Pub Date: March 17, 2020
Page Count: 352
Review Posted Online: Dec. 22, 2019
Kirkus Reviews Issue: Jan. 15, 2020
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by Lisa Jewell ‧ RELEASE DATE: Aug. 8, 2023
It's hard to read but hard to look away from.
Awards & Accolades
New York Times Bestseller
When two women who share a birthday meet, a journalist becomes the subject of her own true-crime mystery.
On their 45th birthdays, Josie Fair and Alix Summer meet at a pub and discover they were born not only on the same day, but in the same hospital. Alix is a successful journalist, and Josie convinces Alix that her story is worth telling: Josie met her husband when she was 13 and he was 40. “I can see that maybe I was being used, that maybe I was even being groomed?” she confesses to Alix. “But that feeling of being powerful, right at the start, when I was still in control. I miss that sometimes. I really do. And what I’d like, more than anything, is to get it back.” From this premise Alix creates a Netflix series, Hi! I’m Your Birthday Twin! which investigates Josie’s life as she reconciles what happened to her as a teen and seeks a new path. With the story unfinished, the narrative unfolds in the present tense, with prose that jingles like song lyrics: “He turns to see if the girl is behind him, and sees her wishy-washy, wavy-wavy, in double vision through the glass windows of the hotel.” Alix is both intrigued and repulsed by Josie, but she initially gives her the benefit of the doubt. After all, Alix’s husband, Nathan, has a drinking problem, and Alix knows what it’s like to be reluctant to leave a bad situation. But Josie seems more interested in being part of Alix’s seemingly glamorous life than she is in fixing her own, and when three people end up dead and Alix’s life is turned upside down, the evidence points to Josie—and turns the TV series into a murder mystery. Transcripts from Alix’s interviews alternate with the narrative, offering increasingly varied perspectives on Josie’s story as told by her neighbors, friends, and family members. With so many versions of events, the ending shatters, leaving readers to decide whose is the truth.It's hard to read but hard to look away from.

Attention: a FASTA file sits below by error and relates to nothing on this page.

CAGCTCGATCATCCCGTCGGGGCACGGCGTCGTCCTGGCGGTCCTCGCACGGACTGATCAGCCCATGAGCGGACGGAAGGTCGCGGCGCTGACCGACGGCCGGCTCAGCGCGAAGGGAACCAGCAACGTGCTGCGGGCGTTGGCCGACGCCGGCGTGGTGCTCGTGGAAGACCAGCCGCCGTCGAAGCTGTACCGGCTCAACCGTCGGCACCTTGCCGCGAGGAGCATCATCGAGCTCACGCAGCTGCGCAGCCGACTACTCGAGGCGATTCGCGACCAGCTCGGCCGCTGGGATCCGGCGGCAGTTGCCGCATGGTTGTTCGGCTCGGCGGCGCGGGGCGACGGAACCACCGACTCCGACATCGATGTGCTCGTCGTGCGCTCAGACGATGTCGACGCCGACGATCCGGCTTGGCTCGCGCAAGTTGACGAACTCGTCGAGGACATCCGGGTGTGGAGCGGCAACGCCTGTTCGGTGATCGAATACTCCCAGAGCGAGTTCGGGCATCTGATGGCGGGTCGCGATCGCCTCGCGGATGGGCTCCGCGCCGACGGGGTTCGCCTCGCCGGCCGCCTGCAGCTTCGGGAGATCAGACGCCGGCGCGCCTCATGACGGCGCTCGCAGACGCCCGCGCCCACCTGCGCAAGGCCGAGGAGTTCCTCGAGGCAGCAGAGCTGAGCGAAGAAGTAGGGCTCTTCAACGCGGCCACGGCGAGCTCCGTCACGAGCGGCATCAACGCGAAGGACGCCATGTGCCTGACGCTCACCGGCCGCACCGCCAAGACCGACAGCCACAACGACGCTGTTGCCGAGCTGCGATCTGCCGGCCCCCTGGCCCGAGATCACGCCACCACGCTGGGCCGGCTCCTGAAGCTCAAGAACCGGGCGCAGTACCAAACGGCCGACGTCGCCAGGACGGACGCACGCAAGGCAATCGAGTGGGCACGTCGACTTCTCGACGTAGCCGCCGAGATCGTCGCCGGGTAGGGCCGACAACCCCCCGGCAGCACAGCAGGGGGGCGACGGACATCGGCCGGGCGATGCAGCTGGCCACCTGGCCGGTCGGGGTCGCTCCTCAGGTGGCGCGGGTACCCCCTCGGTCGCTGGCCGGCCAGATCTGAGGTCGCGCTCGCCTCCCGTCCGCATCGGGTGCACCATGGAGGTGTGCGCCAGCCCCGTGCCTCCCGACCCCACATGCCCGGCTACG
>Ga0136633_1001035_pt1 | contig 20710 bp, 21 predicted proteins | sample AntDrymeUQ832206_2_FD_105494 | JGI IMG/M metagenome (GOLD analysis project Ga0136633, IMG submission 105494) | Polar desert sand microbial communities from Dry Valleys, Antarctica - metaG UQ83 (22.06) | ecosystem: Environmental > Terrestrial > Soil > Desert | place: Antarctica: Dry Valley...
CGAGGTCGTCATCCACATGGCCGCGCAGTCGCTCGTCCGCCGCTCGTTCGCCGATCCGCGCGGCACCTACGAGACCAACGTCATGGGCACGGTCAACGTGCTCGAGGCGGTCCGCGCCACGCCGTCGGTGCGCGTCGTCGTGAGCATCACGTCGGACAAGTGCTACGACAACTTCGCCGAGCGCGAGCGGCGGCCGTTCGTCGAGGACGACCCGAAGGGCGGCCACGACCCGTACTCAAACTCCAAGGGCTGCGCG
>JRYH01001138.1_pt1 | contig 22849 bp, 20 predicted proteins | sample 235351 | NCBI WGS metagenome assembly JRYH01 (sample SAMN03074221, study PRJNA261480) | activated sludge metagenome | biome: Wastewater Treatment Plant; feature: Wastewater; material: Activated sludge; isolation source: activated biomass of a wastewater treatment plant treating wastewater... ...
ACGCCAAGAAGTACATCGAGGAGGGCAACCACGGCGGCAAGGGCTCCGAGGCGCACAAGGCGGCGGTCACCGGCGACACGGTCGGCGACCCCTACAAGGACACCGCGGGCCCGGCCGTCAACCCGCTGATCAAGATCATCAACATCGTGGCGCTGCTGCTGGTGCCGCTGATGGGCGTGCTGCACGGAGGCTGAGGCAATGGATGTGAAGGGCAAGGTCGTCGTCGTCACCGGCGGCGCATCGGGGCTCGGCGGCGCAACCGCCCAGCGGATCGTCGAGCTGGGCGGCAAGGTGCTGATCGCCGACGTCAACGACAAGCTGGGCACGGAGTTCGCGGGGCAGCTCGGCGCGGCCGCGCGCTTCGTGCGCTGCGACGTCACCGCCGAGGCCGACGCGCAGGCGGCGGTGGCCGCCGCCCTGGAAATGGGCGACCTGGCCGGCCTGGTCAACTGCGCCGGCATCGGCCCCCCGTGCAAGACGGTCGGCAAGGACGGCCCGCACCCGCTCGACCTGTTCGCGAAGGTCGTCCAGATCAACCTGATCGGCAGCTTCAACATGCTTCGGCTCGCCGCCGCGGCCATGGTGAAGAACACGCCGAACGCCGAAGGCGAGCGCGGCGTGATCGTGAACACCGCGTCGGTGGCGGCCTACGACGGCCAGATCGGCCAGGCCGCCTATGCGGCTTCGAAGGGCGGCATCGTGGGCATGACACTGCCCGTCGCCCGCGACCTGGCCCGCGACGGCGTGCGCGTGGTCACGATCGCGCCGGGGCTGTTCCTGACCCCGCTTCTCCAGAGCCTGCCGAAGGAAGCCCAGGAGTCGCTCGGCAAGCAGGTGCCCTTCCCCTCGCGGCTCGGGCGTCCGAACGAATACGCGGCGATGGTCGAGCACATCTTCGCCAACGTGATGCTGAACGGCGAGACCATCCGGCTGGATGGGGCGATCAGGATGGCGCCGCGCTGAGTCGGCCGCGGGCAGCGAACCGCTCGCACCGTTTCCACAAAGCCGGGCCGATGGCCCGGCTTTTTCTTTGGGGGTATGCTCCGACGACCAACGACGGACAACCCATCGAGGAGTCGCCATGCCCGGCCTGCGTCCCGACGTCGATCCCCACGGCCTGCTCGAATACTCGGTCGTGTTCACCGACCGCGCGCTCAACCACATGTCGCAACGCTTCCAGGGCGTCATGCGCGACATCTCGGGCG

Pub Date: Aug. 8, 2023
Page Count: 384
Review Posted Online: May 24, 2023
Kirkus Reviews Issue: June 15, 2023